Trailers from Hell: The Creature From The Black Lagoon

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Schöner neuer Beitrag von Trailers from Hell über einen meiner Lieblings-Horrorfilme mit Howard Rodman:

Last of the great Universal monsters, sporting a brilliant man-in-suit design that can’t be beat and has resisted years of attempted remakes and redesigns. The most iconic of the now-classic Jack Arnold/William Alland sci-fi pix and probably the most famous of sci-fi fan Richard Carlson’s numerous genre starring turns. Ditto for co-stars Richard Denning and the still-stunning Julia Adams. One of the greatest 3-D movies of the ’50s. Even Marilyn Monroe was moved by the Gill Man’s doomed beauty-and-the-beast plight.

Howard Rodman on “The Creature From The Black Lagoon”

In : Classics

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  1. Fluffy Bunny

    Mein aller-, aller-, allerliebstes Universales Monster!
    Toller Film! Einer der wenigen 50er Streifen, die mich Heute noch der Kostüme und Effekte her absolut von Hocker hauen.

    Die Szene in der der “Kiemenmensch” unter der Frau hertaucht, sie begleitet, sie dann beinahe berührt und sich schlußendlich wieder zurückzieht ist so toll gemacht! Wahnsinn!

  2. Niniel

    jep. der film kam auch letztens mal auf arte in 3D. war trotz des alters echt nicht schlecht

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    officialgaygeeks:

    That lightsaber sound lol


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    pennyfornasa:

    Putting The Cost Of The ESA’s Rosetta Mission In Perspective

    "So what do we get for our €1.4bn? Rosetta is both an astounding feat of engineering (catapulting a tonne of spacecraft across millions of kilometres of space and ending up in orbit around a comet just 4 km across) and an extraordinary opportunity for science (allowing us to examine the surface of a lump of rock and ice which dates from when the Solar System formed).

    Like a lot of blue-skies science, it’s very hard to put a value on the mission. First, there are the immediate spin-offs like engineering know-how; then, the knowledge accrued, which could inform our understanding of our cosmic origins, amongst other things; and finally, the inspirational value of this audacious feat in which we can all share, including the next generation of scientists.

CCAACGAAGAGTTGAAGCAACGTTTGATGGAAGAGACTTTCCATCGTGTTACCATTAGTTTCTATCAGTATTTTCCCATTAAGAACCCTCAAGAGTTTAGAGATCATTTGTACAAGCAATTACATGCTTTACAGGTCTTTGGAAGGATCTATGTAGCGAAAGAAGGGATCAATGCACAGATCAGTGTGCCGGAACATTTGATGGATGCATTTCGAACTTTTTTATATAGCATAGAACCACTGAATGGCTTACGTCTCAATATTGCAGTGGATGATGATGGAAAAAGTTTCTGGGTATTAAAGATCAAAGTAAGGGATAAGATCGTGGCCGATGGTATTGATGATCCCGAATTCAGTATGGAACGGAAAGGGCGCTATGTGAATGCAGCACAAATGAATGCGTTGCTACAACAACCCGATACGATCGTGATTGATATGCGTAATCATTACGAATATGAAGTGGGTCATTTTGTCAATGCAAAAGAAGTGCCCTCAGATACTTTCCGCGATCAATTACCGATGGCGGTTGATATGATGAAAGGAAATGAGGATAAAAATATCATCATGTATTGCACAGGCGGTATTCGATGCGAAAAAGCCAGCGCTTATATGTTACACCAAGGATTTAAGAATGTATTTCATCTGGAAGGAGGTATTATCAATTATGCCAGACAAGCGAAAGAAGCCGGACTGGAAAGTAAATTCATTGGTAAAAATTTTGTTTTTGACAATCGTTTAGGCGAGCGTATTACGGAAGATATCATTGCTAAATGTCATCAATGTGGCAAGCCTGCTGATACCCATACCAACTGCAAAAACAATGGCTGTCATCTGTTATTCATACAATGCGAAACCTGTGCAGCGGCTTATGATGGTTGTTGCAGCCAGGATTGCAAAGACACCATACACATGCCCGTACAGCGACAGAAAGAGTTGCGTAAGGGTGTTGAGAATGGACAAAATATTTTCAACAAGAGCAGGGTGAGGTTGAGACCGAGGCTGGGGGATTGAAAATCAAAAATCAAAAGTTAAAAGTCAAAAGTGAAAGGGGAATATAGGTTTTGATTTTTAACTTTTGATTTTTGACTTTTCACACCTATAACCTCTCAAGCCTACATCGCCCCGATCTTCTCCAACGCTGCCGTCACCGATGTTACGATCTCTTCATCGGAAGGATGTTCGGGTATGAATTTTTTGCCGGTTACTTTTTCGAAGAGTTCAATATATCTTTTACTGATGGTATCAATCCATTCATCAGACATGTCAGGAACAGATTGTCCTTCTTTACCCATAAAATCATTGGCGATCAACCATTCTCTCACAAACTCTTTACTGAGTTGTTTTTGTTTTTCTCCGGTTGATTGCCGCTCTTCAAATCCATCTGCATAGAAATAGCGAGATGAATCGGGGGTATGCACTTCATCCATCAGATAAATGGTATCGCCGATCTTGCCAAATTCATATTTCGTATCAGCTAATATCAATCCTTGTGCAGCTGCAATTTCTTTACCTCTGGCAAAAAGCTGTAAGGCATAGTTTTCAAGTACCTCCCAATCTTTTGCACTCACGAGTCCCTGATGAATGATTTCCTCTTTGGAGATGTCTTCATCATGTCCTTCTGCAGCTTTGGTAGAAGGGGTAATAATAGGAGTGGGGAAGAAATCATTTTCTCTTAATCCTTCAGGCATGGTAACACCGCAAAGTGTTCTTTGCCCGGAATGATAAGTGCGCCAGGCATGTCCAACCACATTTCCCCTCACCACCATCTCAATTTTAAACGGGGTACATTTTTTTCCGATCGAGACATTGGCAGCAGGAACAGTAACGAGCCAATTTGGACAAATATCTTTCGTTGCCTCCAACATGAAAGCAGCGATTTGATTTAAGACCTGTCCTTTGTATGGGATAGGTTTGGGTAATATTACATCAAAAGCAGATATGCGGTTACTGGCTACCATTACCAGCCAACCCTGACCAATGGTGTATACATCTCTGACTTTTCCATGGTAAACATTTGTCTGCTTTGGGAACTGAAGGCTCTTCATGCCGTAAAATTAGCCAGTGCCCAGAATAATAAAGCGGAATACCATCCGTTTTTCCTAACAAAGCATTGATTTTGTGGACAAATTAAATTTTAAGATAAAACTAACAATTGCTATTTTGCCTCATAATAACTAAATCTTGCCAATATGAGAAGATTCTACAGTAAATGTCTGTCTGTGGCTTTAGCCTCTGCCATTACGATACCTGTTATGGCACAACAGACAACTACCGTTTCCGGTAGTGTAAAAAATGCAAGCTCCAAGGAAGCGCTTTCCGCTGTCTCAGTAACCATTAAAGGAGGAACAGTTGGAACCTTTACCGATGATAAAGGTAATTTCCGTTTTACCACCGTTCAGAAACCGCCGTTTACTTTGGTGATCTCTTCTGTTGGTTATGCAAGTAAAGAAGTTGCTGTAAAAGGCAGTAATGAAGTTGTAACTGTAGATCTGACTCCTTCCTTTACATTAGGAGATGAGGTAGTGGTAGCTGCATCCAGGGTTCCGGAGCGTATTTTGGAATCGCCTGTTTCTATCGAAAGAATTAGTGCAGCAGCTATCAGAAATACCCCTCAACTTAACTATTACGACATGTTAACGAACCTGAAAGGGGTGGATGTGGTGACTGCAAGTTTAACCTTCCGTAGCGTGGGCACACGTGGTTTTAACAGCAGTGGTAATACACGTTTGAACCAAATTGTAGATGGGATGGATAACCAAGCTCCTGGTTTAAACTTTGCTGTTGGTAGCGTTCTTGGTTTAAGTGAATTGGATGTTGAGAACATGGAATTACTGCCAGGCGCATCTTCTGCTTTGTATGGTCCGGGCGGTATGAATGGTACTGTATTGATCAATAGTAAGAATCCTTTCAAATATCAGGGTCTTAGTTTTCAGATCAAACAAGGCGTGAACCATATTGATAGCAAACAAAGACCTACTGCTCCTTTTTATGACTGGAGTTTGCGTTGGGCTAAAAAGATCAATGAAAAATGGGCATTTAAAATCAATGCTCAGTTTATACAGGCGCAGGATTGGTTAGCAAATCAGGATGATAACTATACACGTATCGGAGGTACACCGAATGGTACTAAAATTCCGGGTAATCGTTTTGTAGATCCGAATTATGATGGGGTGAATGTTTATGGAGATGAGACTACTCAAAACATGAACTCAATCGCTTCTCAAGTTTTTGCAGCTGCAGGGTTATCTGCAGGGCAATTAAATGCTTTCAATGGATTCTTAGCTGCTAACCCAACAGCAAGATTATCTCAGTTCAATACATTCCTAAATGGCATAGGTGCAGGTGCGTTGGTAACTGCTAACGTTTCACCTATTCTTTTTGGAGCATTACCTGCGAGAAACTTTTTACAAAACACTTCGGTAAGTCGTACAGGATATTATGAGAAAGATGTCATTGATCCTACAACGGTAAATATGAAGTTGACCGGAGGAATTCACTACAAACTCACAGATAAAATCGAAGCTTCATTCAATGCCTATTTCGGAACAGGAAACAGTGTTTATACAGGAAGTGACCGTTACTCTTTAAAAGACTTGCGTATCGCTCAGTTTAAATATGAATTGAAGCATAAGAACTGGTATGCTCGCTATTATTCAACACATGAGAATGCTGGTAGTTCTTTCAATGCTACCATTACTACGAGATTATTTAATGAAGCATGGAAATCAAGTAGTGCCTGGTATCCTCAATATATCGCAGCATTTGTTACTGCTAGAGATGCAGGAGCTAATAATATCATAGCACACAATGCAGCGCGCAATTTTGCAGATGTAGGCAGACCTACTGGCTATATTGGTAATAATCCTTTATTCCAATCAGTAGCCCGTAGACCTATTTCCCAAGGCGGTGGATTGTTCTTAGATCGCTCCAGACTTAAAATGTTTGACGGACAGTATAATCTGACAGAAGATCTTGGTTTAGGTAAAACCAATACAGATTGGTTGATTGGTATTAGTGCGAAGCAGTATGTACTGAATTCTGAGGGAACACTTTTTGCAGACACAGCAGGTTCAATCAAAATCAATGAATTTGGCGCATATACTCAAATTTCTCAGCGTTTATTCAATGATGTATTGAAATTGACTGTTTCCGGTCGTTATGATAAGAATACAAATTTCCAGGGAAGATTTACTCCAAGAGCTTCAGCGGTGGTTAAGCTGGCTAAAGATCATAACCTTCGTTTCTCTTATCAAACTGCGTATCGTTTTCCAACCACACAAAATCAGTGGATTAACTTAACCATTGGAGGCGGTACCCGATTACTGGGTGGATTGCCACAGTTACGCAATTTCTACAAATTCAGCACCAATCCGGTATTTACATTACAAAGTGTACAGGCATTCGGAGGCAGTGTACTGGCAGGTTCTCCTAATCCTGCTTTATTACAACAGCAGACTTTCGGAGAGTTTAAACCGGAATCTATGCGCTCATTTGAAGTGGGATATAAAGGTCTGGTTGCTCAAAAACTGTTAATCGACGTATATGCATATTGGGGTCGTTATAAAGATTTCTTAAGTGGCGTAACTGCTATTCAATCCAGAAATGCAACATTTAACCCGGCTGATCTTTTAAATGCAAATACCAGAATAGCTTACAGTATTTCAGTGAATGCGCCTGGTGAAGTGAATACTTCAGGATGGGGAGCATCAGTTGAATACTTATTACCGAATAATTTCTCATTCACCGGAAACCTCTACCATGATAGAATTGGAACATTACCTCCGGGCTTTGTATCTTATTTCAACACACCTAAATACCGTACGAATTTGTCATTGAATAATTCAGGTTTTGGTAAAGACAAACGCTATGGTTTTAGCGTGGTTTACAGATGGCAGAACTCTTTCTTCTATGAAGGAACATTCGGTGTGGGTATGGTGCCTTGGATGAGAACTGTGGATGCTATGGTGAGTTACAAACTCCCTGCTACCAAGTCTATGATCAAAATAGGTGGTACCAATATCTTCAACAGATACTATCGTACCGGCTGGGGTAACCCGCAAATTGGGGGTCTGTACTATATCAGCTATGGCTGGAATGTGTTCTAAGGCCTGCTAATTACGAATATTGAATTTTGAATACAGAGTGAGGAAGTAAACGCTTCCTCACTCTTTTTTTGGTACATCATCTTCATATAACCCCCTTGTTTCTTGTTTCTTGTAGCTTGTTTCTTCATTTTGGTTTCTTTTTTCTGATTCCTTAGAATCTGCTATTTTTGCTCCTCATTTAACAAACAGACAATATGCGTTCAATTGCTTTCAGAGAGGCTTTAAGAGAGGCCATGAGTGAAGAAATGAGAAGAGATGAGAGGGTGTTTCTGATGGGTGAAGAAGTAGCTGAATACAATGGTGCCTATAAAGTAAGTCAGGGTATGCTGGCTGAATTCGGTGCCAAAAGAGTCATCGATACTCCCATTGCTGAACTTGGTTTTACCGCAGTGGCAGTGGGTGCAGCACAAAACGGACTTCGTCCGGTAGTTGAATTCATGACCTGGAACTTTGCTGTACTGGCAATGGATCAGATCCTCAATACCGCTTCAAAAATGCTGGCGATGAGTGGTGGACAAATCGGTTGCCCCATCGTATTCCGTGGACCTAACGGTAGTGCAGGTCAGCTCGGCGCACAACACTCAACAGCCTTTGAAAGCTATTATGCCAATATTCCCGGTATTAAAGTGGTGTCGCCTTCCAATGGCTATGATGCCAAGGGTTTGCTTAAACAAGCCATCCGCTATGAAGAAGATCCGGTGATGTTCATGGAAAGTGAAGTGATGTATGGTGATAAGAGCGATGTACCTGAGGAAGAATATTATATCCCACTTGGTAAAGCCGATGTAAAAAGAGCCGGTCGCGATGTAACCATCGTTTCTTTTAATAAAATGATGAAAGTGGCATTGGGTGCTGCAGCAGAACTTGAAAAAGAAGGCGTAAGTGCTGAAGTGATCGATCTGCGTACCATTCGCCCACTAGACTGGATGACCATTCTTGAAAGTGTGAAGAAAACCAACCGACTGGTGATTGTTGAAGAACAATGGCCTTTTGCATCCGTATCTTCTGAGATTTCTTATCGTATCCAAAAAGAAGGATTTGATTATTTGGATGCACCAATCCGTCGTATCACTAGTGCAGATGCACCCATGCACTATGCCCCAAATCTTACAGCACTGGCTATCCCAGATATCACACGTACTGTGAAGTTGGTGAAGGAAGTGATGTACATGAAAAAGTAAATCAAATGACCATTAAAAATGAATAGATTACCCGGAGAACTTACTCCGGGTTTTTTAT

Whilst those things are hard to price precisely, in common with other blue-skies scientific projects, Rosetta is cheap. At €1.4bn, developing, building, launching and learning from the mission will cost about the same as 4.2 Airbus A380s—pretty impressive when you consider that it’s an entirely bespoke robotic spacecraft, not a production airliner. On a more everyday scale, it’s cost European citizens somewhere around twenty Euro cents per person per year since the project began in 1996.

    Rosetta has already sent us some stunning images of Comet 67P/Churyumov–Gerasimenko and today’s landing will, with any luck, provide us with our first close-up glimpse of the chaotic surface of this dirty snowball. If you’re a sci-fi fan, then, you might consider the mission to have been worth its price tag just for the pictures. The total cost for the Rosetta mission is about €3.50 per person in Europe; based on the average cinema ticket price in the UK (€8.50), it has cost less than half of what it will cost for you to go to see Interstellar.”

    Via Scienceogram: http://scienceogram.org/blog/2014/11/rosetta-comet-esa-lander-cost/

    Find Out How Budget Cuts Canceled NASA’s Own Comet Landing Mission: http://www.penny4nasa.org/2014/11/11/how-budget-cuts-canceled-nasa-own-rosetta-comet-landing-mission/

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    meatbicyclevevo:

    i never wanted this to end

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    iambluedog:

    Life is too short to be holding on to old grudges

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